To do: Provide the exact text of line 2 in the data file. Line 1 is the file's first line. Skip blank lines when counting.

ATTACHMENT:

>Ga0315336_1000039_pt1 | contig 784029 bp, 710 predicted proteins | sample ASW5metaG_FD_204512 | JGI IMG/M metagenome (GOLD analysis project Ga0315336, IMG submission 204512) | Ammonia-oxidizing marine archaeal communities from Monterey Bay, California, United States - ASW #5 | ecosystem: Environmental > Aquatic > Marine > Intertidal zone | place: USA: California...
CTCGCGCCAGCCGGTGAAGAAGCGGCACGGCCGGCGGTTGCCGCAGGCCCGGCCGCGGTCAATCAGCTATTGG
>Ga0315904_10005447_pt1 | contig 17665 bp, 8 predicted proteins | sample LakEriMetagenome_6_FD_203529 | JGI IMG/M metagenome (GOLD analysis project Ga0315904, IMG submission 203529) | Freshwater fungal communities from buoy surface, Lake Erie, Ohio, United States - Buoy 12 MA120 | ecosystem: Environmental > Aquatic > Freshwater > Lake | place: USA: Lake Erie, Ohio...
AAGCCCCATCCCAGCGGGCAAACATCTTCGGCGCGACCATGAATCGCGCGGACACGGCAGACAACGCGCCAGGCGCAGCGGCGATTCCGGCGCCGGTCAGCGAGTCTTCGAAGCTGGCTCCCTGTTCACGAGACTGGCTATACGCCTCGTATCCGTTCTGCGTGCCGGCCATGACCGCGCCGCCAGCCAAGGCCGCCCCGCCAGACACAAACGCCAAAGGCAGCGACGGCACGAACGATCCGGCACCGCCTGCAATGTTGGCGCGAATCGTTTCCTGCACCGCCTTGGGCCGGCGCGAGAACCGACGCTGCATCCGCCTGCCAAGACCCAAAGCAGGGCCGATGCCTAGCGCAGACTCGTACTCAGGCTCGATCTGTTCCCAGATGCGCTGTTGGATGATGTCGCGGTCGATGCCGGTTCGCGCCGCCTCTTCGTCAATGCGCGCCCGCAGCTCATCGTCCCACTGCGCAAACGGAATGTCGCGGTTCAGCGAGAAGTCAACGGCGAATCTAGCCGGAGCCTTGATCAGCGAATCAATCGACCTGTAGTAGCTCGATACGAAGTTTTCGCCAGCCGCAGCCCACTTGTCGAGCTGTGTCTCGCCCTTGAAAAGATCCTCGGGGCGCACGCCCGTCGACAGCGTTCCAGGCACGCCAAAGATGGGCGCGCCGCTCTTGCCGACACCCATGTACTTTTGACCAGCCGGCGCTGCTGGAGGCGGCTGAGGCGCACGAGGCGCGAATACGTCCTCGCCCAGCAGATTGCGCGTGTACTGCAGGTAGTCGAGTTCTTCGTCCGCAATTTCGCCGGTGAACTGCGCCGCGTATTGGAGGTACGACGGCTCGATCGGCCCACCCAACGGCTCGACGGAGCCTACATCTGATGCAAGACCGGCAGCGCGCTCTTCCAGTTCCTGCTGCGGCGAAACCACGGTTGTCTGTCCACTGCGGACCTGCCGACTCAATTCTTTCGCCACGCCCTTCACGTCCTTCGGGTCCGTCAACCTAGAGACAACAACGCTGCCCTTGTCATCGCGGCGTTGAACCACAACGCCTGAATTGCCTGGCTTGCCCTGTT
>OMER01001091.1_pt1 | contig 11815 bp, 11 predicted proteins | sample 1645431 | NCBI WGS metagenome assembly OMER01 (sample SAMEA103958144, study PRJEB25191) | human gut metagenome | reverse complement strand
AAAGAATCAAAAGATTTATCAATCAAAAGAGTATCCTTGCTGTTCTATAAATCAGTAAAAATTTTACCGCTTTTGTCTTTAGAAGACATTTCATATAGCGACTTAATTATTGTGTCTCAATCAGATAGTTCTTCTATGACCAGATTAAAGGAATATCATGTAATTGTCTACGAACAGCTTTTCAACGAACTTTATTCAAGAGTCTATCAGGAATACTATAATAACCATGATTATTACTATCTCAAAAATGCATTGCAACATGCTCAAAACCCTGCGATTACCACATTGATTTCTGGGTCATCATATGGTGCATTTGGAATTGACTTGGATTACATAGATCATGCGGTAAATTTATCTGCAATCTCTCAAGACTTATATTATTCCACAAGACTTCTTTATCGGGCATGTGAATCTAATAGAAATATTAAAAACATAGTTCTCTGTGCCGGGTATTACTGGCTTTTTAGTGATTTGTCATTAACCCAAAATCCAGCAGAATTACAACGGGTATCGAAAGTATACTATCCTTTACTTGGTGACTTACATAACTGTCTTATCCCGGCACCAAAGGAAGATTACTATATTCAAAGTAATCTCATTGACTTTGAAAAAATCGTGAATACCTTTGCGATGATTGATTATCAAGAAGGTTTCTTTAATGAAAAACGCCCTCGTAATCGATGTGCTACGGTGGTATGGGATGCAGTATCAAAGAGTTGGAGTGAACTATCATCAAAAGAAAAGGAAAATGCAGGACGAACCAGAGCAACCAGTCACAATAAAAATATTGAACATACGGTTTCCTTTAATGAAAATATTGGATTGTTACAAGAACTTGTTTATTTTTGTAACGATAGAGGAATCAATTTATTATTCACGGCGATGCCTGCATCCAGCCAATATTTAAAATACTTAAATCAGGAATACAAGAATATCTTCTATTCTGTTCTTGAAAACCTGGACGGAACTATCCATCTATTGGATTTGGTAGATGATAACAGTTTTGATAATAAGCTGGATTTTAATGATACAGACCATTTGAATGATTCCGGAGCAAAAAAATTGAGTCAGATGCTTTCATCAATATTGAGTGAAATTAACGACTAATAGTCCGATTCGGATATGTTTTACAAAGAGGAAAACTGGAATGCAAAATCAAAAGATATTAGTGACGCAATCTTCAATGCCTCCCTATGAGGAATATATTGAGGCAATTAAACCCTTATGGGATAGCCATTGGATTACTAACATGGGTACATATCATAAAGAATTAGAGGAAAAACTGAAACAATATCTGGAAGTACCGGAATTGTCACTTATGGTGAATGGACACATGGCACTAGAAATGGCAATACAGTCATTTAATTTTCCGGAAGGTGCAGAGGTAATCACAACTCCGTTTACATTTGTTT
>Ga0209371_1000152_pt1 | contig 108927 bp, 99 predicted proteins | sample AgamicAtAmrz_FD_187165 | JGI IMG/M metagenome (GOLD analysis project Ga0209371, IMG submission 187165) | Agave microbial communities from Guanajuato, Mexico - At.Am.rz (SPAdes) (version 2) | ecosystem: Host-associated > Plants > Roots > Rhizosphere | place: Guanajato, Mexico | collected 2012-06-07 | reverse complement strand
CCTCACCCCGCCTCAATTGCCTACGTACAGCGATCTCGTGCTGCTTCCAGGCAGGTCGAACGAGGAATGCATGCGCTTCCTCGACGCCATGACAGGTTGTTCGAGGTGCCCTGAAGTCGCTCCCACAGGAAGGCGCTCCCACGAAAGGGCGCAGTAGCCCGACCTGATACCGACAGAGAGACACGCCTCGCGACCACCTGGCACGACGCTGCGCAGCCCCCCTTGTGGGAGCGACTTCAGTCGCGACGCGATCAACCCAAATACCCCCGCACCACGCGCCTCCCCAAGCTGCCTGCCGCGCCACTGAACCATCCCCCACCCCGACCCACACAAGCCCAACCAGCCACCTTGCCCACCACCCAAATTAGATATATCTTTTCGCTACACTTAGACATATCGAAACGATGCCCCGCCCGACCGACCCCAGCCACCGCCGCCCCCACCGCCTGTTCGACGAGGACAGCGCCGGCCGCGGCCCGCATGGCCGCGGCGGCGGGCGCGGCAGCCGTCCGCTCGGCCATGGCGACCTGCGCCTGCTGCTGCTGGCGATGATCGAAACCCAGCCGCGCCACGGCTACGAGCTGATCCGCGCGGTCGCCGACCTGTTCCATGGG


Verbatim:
CTCGCGCCAGCCGGTGAAGAAGCGGCACGGCCGGCGGTTGCCGCAGGCCCGGCCGCGGTCAATCAGCTATTGG